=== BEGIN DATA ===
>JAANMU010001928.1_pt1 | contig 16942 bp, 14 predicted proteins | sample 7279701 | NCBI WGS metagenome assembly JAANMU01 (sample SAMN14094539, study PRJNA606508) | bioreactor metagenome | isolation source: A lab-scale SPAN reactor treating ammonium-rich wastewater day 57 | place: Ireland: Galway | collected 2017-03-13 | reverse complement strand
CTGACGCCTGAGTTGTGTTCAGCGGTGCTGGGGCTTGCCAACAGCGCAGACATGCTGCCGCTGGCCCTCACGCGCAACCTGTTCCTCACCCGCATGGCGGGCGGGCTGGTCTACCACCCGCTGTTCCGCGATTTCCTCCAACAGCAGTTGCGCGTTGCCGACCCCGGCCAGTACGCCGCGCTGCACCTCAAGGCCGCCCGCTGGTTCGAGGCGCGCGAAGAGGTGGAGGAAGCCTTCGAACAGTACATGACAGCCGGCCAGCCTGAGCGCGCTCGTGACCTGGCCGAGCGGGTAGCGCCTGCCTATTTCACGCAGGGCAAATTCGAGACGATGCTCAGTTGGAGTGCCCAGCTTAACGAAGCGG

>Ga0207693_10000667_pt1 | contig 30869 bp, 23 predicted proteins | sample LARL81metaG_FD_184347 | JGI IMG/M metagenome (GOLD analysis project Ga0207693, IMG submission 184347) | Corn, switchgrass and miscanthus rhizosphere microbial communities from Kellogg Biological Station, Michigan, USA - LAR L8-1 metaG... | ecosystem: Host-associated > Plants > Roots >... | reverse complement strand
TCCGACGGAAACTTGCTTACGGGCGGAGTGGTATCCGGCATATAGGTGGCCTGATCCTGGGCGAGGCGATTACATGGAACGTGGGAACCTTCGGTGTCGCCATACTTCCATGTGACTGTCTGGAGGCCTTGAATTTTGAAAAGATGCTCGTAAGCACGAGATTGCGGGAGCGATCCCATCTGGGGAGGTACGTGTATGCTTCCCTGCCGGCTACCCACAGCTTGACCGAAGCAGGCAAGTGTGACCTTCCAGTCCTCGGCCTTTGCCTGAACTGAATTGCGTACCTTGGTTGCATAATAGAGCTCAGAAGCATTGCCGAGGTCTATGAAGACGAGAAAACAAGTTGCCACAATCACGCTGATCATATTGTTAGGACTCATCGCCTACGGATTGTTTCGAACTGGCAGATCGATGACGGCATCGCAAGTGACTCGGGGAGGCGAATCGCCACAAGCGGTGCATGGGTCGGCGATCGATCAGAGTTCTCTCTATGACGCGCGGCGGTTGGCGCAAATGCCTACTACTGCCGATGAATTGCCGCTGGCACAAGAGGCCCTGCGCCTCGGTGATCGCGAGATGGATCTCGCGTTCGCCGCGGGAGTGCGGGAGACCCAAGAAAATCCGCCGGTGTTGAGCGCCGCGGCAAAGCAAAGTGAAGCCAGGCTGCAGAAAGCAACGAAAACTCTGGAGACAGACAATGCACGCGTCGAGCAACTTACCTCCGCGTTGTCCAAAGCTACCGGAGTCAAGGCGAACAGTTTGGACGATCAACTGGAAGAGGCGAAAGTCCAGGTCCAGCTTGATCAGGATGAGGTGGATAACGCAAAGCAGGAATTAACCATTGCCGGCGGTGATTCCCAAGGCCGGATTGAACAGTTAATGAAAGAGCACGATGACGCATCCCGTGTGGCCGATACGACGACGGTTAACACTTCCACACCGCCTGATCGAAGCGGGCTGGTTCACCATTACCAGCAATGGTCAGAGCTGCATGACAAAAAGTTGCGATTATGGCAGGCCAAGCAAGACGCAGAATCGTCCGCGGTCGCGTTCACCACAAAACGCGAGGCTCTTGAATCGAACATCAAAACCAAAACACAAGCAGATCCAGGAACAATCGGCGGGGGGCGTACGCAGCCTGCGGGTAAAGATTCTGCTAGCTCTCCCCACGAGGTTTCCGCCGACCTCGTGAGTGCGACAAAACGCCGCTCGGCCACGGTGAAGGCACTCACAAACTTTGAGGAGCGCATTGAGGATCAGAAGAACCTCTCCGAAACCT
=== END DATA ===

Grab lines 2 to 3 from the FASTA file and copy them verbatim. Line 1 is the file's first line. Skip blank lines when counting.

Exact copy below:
CTGACGCCTGAGTTGTGTTCAGCGGTGCTGGGGCTTGCCAACAGCGCAGACATGCTGCCGCTGGCCCTCACGCGCAACCTGTTCCTCACCCGCATGGCGGGCGGGCTGGTCTACCACCCGCTGTTCCGCGATTTCCTCCAACAGCAGTTGCGCGTTGCCGACCCCGGCCAGTACGCCGCGCTGCACCTCAAGGCCGCCCGCTGGTTCGAGGCGCGCGAAGAGGTGGAGGAAGCCTTCGAACAGTACATGACAGCCGGCCAGCCTGAGCGCGCTCGTGACCTGGCCGAGCGGGTAGCGCCTGCCTATTTCACGCAGGGCAAATTCGAGACGATGCTCAGTTGGAGTGCCCAGCTTAACGAAGCGG

>Ga0207693_10000667_pt1 | contig 30869 bp, 23 predicted proteins | sample LARL81metaG_FD_184347 | JGI IMG/M metagenome (GOLD analysis project Ga0207693, IMG submission 184347) | Corn, switchgrass and miscanthus rhizosphere microbial communities from Kellogg Biological Station, Michigan, USA - LAR L8-1 metaG... | ecosystem: Host-associated > Plants > Roots >... | reverse complement strand